From an attacker perspective, stand-alone services are not as popular because the executable path is readily available using Task Manager, tasklist.exe, or Service Control Manager queries. Consider an attacker that wishes to disguise malware under the legitimate service name “Print Spooler”. This service has an executable path of “c:\windows\system32\spoolsv.exe”. A tampered instance of the service might load a malicious binary from a file name or location with subtle changes, such as “c:\windows\spoolsv.exe” or “c:\windows\system32\spoolsvc.exe”. This technique can effectively hide malware from “at-a-glance” analysis, but is easily defeated by statistical stacking of the ImagePath or Command Line. Tanium sensors like “Service Status with MD5 hash” will quickly stack these outliers to the edge of the herd for follow-up analysis and investigation.
Hosted services are implemented as libraries – typically Dynamic Link Libraries (DLLs) – rather than stand-alone executable files. They are typically loaded by Windows service hosting process, “svchost.exe”. The screenshot below shows the output of Tanium’s “Service Status with MD5 Hash” sensor for several hosted services, such as “Application Management” and “Base Filtering Engine”. For each service, the supplied hash is that of “svchost.exe” rather than the hosted DLL.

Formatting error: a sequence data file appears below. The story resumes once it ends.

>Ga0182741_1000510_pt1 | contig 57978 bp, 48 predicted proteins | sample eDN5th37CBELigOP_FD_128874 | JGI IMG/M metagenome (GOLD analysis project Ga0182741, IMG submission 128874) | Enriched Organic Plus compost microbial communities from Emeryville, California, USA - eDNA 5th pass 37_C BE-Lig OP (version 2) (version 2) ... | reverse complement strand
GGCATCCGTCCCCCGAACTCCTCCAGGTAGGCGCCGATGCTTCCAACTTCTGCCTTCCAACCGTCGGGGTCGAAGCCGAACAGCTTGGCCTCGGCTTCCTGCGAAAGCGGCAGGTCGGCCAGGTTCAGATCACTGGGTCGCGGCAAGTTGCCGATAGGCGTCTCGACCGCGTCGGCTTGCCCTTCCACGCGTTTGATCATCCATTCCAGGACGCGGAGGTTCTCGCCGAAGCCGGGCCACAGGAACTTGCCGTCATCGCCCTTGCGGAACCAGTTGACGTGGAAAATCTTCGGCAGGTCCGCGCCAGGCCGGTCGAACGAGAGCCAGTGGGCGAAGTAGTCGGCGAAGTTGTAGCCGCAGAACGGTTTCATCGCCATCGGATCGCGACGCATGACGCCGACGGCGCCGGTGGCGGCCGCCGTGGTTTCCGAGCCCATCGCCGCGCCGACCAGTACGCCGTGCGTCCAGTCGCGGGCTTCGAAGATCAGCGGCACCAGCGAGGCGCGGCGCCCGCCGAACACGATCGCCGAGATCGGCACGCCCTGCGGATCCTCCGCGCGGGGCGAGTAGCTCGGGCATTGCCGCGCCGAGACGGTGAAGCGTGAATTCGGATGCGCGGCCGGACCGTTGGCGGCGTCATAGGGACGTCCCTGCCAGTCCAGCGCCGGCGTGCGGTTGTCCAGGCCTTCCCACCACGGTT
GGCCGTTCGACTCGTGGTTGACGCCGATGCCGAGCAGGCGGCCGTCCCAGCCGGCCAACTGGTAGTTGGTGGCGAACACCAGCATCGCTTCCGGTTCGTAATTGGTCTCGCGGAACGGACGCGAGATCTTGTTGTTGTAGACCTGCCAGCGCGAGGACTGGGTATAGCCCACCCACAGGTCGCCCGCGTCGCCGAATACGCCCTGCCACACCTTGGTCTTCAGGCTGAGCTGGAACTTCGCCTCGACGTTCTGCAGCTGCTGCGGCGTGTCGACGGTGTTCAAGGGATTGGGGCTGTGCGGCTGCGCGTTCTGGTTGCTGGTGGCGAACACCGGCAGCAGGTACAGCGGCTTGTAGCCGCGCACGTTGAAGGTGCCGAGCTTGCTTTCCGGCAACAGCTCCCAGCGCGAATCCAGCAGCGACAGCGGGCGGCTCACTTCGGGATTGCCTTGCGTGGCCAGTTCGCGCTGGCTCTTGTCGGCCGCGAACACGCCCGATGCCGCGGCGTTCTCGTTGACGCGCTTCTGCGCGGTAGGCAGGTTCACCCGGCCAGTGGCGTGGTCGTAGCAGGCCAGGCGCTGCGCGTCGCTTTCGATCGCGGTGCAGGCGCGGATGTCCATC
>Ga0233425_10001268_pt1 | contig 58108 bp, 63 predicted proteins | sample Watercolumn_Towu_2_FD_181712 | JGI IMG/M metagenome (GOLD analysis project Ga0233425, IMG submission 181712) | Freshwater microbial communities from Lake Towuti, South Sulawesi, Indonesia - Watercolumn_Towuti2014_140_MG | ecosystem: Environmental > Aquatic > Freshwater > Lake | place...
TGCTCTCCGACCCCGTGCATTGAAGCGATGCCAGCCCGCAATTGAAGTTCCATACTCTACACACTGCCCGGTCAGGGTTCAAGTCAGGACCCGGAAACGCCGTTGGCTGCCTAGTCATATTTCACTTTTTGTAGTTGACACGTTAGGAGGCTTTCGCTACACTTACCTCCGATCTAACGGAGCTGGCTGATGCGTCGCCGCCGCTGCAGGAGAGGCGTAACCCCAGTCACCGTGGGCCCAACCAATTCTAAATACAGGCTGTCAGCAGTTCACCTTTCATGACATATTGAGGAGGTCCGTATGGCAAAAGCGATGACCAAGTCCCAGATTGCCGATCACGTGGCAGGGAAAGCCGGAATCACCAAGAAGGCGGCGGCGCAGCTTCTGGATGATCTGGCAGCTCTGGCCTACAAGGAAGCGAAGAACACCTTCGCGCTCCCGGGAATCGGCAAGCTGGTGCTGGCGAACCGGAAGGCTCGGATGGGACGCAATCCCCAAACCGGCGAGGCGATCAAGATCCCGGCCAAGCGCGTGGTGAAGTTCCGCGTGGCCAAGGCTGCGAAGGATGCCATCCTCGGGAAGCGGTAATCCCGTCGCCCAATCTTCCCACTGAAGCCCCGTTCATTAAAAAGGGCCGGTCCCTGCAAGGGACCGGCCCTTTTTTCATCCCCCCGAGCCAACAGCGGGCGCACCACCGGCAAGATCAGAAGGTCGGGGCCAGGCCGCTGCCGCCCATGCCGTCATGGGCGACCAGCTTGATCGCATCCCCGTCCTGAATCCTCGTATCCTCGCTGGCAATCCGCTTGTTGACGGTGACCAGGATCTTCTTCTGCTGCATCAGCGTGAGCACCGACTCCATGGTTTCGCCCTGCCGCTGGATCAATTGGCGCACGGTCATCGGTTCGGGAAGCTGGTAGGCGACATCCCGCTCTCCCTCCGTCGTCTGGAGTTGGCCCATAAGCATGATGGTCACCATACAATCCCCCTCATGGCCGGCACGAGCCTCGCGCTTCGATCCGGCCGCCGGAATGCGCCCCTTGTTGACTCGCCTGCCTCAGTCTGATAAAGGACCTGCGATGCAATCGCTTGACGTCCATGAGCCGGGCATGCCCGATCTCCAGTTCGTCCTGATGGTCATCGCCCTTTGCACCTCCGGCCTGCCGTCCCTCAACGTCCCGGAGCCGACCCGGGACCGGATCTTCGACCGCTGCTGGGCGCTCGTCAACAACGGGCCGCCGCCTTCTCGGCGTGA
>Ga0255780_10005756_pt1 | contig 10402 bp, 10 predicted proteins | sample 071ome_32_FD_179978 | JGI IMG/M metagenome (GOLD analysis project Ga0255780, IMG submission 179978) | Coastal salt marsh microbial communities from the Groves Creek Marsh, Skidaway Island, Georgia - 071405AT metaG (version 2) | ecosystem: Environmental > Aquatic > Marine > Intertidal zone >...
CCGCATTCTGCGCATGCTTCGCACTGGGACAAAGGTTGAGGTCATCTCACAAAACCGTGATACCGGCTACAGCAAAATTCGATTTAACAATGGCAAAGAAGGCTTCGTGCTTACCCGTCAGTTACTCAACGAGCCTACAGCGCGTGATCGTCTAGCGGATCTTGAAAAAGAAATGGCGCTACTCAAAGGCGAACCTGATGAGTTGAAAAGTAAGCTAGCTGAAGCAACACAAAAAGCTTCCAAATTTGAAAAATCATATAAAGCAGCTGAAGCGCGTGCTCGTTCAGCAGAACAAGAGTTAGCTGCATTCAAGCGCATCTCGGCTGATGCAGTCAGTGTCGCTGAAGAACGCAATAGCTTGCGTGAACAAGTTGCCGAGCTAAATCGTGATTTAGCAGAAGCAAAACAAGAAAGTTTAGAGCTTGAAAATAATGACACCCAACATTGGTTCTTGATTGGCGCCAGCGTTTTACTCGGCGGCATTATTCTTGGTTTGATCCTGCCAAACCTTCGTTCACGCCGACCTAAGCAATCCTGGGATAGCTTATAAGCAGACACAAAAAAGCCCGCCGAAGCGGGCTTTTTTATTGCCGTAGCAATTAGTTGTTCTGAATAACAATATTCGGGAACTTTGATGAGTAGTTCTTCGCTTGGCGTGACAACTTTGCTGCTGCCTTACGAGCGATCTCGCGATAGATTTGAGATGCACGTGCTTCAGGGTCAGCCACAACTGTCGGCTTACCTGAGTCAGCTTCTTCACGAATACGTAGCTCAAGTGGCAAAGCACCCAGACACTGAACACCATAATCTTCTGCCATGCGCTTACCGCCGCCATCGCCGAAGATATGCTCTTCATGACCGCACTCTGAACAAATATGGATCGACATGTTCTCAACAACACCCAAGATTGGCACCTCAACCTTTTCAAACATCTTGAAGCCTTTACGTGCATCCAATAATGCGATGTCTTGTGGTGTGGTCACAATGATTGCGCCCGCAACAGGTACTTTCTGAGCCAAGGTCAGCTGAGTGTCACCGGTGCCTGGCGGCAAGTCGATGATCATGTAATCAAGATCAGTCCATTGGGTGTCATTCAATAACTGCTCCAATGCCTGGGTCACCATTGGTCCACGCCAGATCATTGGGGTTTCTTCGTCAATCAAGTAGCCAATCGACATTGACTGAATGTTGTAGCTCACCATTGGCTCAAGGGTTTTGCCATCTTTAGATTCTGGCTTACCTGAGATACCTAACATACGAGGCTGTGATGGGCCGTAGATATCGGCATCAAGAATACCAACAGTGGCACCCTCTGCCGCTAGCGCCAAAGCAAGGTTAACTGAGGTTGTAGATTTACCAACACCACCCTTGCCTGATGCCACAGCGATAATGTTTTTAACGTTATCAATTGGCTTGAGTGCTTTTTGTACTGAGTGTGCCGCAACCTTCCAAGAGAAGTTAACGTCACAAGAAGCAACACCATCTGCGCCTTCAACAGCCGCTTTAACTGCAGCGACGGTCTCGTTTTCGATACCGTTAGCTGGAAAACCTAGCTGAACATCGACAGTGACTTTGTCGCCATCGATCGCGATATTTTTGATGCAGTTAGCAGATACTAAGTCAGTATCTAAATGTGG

How does Windows know which DLL to load for a given hosted service? The registry configuration for each of these services includes a sub-key and value, “\Parameters\ServiceDLL”, that points to the DLL to be loaded. For efficiency and security reasons, Windows also loads hosted services in groups under shared instances of the hosting process (as opposed to spawning a separate instance of “svchost.exe” for each).
Hosted service groups are configured under the registry key “HKLM\Software\Microsoft\Windows NT\CurrentVersion\Svchost”. Each group provides different levels of access; “netsvcs” is one of the highest-privileged groups for services with network access, and therefore frequently used by attackers. The “netsvcs” value is a string array of service names to be loaded in this group, as depicted in the screenshot below.
Attackers can abuse hosted services to load a malicious DLL in several ways. One approach is to choose a hosted service name that is “unused” – i.e., for which there is no service configured under “HKLM\SYSTEM\CurrentControlSet\services”. Malware droppers could cycle through these unused entries, create the requisite registry keys (including a ServiceDLL parameter), and thereby maintain persistence as a hosted service. For example, on older versions of Windows, attackers often targeted the “6to4” service, present in the “netsvcs” group but often inactive without a corresponding configuration. The attacker could configure this service to point to a reasonable-looking DLL name, such as “c:\windows\system32\6to4svc.dll” and likely pass visual inspection. Another approach is to simply modify the ServiceDLL parameter for an existing but disabled, Windows service, and subsequently configure it to automatically start.